Observing is not accidentally running into or spooking
animals. The only way to know the numbers, size, sex,
characteristics, and the time to expect the animals
in particular locations is by spending some time and
effort observing them. Scouting is learning the land
and finding areas used frequently by the animals.
An observation site should be a high
point with a good view of much of the land, far enough
away that you will not disturb the animals during
their normal routine. A tree stand at the edge of
field, or a hill, is a good site. By choosing the
right spot to watch from you are able to see how the
animals react to weather, light, hunting pressure,
and other predators. You may also have a chance to
hear the animals calling and see the body posture
and movement associated with the call.
While you are scouting and observing
you should also put your findings in a journal. Mark
the places where you see the animals on a map, and
mark the trails, resting, feeding, breeding and watering
areas The more information you keep in a journal,
and the more information you have on your map, the
easier it will be to understand the animals and pattern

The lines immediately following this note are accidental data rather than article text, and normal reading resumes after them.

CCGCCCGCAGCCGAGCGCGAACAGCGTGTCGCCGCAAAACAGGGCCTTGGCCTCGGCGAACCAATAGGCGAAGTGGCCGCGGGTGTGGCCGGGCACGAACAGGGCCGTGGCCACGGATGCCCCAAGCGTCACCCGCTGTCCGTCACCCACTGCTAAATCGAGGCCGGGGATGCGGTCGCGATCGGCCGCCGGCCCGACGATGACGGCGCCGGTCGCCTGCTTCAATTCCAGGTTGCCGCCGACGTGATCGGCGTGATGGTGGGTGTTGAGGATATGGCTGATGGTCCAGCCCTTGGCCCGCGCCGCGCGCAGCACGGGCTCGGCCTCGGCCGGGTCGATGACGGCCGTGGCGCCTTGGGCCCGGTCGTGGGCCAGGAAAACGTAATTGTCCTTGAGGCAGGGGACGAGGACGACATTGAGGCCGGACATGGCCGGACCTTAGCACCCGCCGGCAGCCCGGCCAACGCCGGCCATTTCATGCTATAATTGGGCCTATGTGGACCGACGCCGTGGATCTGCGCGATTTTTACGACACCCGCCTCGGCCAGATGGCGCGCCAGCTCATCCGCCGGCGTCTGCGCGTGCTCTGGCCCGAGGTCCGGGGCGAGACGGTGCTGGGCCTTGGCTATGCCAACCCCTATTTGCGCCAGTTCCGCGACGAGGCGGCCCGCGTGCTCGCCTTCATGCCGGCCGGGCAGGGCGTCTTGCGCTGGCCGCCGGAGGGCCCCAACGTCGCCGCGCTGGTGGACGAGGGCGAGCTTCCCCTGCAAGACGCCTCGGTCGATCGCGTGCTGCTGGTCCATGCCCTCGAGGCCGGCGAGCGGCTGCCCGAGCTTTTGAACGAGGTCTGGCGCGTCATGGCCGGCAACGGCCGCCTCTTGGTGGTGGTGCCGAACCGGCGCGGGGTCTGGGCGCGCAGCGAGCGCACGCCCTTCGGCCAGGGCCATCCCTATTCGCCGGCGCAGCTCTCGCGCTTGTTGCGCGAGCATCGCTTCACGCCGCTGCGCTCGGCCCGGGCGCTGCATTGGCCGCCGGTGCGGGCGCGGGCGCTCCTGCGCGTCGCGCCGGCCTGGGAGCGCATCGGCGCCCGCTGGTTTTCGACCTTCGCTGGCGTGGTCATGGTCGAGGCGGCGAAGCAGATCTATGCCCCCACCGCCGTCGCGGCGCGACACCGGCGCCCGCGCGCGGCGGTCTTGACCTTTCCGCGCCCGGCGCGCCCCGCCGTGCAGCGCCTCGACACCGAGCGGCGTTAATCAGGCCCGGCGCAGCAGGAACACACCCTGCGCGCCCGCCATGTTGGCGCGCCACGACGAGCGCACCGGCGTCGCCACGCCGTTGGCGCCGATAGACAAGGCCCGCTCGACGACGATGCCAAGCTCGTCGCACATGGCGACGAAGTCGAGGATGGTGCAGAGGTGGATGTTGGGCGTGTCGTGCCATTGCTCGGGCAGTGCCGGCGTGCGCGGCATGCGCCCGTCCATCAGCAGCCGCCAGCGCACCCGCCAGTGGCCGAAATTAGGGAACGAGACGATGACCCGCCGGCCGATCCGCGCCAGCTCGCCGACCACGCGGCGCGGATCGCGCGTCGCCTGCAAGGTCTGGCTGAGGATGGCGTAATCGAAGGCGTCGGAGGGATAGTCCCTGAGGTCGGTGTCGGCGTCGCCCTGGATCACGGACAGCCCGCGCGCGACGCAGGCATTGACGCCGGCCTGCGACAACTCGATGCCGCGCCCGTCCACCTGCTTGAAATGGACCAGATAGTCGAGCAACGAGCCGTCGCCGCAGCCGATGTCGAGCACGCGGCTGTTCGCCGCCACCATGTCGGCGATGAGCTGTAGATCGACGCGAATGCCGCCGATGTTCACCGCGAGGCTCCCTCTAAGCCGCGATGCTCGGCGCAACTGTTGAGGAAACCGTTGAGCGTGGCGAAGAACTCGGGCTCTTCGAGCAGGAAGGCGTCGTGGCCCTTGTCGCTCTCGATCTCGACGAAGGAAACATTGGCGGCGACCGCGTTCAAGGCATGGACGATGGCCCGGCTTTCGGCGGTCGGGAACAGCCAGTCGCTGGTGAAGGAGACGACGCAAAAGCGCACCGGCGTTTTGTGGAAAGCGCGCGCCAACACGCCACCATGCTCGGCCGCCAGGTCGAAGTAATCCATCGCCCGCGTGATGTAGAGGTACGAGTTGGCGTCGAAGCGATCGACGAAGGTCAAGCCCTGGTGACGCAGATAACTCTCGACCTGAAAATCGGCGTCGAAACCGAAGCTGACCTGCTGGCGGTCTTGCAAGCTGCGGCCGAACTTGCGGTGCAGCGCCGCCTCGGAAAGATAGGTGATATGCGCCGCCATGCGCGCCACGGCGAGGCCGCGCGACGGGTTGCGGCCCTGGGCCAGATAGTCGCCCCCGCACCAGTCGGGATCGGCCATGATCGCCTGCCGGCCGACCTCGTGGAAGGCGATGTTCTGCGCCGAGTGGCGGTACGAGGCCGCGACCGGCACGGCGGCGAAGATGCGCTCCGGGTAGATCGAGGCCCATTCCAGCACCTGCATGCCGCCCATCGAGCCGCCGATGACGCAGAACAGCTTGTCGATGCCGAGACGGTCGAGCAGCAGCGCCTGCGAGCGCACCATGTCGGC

them. Keep notes on date, day, time, sky conditions
(amount of light), wind direction and speed, temperature,
dewpoint, wind-chill, precipitation, breeding phase,
food availability, number of animals, sex, direction
of travel, activity, size and any other factors that
might help you better understand the animals.
While observing the animals you may
be able to determine regular travel routes and times
they use, which will help you pattern the animals
and make it easier to choose the right time and place
to hunt them. Patterning cannot be done in a few hours,
it may take days or even weeks. The more time and
effort you spend observing the animals, the clearer
the pattern will become, and the more you will learn
and understand the animals.
High Use Areas
To locate turkeys it is helpful to
have a good topographical map of the area, or a good
aerial photo. These visual aids will help determine
where the "high use areas" of security cover, roosting
sites, water, food, strutting, and travel areas are
before you are even on the property. Then it's time
to get on the property and scout for sign left by
turkeys. Two prime areas you want to locate are the
food sources, which often serve as strutting areas,